by Zach Carter, TMC MediaWire Blogger
The U.S. economy just keeps getting worse. Given the absolute pummeling the job market has taken over the past five months, we're going to need some much stronger medicine than policymakers are currently proposing. It's increasingly clear that President Obama's stimulus plan was devised for a far milder downturn, and this week we received further evidence of the recession's high human cost.
The U.S. lost another 663,000 jobs in March, according to a report released by the the Labor Department last Friday. Most of us are getting used to seeing big numbers associated with this recession, but those massive layoffs are perhaps the most distressing statistics of all. Jobs matter most to ordinary people right now, as John Nichols notes for The Nation, and the primary measure of success for any economic policy is whether it will get people back to work. Nichol's argument stands in sharp contrast to what much of the news media is using as its metric of success: the Dow Jones Industrial Average.
Speculators on Wall Street have pointed to the Dow's recent upward trend as evidence that things are getting better. We'll see if that uptick continues after the next round of quarterly banking losses comes in, but even if they do, Nichols emphasizes, happy speculators are not the same thing as a happy economy.
The national unemployment rate currently stands at 8.5% and, without a dramatic increase in government support, will likely be mired in double digits for years to come. Nobel-Prize-winning economist Joseph Stiglitz puts it succinctly in an interview at Salon: "This model no longer works. The Americans are completely over-indebted. They can't increase their consumption, instead they have to save."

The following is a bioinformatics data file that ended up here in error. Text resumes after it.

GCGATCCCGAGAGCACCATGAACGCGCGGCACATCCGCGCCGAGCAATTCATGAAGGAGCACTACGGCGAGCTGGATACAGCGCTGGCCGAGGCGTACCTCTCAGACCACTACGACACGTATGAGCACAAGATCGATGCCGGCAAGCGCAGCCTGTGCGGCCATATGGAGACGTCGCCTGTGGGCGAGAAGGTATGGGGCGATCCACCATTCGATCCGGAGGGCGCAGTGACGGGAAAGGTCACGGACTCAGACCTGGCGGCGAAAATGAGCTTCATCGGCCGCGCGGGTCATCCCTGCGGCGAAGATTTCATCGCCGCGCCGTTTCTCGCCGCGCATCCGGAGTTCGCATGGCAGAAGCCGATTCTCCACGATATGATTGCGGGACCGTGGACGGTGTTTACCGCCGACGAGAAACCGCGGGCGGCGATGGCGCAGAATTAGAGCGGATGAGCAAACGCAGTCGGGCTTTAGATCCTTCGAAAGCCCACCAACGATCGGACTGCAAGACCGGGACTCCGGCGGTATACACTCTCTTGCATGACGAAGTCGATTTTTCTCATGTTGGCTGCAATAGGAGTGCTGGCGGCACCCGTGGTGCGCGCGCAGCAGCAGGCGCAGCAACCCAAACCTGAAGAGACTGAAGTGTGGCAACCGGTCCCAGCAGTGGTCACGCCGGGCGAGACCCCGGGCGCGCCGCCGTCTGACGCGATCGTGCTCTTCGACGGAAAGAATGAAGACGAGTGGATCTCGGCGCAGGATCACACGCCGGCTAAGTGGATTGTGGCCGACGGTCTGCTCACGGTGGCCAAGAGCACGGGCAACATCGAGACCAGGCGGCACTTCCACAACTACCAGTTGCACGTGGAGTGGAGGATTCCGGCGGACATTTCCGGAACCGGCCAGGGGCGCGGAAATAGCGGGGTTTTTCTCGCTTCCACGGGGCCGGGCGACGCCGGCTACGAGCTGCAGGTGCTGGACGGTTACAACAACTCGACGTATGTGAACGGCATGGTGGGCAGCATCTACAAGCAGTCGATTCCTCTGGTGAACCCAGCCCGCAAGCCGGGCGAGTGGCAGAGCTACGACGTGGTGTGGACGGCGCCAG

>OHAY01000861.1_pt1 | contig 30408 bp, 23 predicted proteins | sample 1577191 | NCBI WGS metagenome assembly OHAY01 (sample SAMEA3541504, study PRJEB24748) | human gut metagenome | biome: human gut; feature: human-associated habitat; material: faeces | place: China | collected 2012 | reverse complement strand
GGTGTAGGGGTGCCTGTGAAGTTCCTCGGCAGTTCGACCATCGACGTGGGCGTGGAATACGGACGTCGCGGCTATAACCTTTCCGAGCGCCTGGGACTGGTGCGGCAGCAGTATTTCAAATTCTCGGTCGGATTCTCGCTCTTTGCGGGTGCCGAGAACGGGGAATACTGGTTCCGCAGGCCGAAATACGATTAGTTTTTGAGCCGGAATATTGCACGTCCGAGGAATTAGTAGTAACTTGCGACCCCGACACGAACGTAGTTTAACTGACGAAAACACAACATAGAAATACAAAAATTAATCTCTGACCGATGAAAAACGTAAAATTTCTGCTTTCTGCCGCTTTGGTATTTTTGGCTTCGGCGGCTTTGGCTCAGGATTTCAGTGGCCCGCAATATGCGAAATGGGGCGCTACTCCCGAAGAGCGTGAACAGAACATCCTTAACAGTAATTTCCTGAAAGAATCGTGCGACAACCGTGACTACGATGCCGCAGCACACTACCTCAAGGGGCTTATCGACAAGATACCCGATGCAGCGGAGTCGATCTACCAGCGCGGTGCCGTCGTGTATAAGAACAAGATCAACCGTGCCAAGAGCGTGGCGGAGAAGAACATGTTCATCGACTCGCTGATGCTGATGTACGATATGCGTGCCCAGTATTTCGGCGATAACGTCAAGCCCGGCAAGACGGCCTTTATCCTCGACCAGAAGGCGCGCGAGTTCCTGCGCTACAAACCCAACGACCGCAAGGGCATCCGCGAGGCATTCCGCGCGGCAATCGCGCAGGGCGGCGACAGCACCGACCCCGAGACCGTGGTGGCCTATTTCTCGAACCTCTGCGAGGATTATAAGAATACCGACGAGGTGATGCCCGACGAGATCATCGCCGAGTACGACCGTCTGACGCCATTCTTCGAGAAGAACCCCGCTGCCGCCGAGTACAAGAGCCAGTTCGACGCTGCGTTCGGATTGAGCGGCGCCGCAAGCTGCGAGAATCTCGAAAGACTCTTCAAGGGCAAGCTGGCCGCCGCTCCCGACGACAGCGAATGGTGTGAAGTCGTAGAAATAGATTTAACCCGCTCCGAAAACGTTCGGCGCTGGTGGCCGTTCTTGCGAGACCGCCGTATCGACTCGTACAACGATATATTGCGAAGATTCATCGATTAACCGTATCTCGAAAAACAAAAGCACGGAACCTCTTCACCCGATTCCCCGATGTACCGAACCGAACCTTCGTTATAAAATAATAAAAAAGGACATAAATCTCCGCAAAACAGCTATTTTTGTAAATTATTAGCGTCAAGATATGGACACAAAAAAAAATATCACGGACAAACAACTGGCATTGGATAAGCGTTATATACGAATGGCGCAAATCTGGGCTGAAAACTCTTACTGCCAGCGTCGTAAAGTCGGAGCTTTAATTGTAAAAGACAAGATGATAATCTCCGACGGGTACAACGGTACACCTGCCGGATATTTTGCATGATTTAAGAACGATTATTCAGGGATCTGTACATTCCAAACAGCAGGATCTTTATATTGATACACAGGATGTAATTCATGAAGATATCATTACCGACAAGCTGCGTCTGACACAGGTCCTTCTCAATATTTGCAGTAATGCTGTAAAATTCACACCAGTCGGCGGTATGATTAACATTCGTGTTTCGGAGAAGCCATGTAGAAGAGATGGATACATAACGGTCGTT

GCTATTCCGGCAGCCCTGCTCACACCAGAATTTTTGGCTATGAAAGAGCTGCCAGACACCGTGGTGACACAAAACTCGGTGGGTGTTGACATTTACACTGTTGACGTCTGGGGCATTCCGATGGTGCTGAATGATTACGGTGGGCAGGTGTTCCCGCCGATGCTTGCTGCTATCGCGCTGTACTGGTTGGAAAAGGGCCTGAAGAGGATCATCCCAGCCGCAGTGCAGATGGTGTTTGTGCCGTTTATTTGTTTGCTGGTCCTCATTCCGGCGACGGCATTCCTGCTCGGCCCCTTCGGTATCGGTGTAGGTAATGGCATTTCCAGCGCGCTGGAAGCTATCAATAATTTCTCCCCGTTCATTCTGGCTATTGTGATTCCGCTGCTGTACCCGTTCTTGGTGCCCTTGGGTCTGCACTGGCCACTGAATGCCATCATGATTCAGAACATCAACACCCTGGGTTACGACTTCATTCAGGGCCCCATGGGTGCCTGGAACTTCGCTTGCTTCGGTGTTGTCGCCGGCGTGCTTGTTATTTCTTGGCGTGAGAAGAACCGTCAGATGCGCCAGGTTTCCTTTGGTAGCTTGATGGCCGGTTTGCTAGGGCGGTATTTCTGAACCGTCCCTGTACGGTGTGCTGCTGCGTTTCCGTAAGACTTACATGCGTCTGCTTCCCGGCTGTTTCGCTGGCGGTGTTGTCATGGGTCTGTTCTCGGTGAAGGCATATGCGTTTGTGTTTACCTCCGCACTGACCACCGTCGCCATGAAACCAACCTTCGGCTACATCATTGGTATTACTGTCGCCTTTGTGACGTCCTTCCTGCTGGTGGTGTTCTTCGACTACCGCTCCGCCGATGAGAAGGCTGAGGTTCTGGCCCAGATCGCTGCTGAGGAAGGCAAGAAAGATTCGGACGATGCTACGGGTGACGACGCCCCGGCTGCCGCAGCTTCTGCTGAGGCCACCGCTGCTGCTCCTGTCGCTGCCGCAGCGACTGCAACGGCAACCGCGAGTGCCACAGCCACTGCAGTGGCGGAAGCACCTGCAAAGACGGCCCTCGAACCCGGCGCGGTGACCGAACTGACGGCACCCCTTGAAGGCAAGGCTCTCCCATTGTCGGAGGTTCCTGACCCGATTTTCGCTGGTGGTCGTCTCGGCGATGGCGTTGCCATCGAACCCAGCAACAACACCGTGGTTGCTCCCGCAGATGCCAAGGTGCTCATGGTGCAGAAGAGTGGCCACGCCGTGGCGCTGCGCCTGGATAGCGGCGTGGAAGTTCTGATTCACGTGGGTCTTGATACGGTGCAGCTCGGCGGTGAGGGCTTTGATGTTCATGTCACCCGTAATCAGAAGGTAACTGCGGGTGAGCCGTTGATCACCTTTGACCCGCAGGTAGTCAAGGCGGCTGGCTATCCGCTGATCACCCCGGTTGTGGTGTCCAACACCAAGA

The recession's growing severity underscores a host of long-brewing economic problems, not the least of which is access to a college education. The cost of tuition has been steadily soaring for decades, but with the life savings of many families decimated by the housing bust, even relatively inexpensive state schools are out of financial reach, as Andy Kroll illustrates for Mother Jones.
"Simply to ensure that a child attends a four-year public university, a family in the country's lowest-income bracket now has to pay, on average, 55% of [their] total income," Kroll writes. That's not 55% of disposable income, that's 55% of what the family is taking in, period. President Obama has proposed some solid remedies for this issue—increasing federal grants for low-income students and replacing overpriced private-sector student loans with cheaper government loans, to name a few. But Kroll notes that it's also important to divert more federal stimulus funds to states to increase the flow of need-based financial aid at public universities.
For many younger students, attending college takes a backseat to making sure they have a roof over their heads. One out of every 50 children in the United States is homeless. This problem will not go away on its own, Randy Jurado Ertll writes for The Progressive. Ending homelessness for children would cost just a fraction of what we're paying to bailout the nation's largest banks—there is no excuse for ignoring the issue in the next round of recovery funding.
The housing collapse continues to deepen, but some policies designed to help families keep their homes are quietly expiring. In a story for The Colorado Independent, Mary Kane points out that the moratorium on foreclosures imposed by mortgage giants Fannie Mae and Freddie Mac expired at the end of March. Foreclosure-related evictions are set to resume. Just as depressing: none of the mainstream media seems to have noticed.
As foreclosures escalate, one policy option that would keep families with a roof over their heads is being generally ignored by both the government and the banking world: renting. If, Kane notes, banks rented foreclosed properties to the borrowers who can no longer afford them, the most devastating impact of the foreclosure crisis could be averted.
But instead of dealing with actual problems, some Senators remain more focused on throwing money at rich people. The estate tax has actually surfaced in the recent haggling over the federal budget, Steven Benen notes for The Washington Monthly, a tax that only applies to the richest 0.2% of American families.
We've seen enough giveaways to wealthy people in the recent bank bailouts, and we know that they have extremely limited economic benefits. Steering the economy toward recovery will require a much more aggressive investment in the livelihood of ordinary Americans.
This post features links to the best independent, progressive reporting about the economy.
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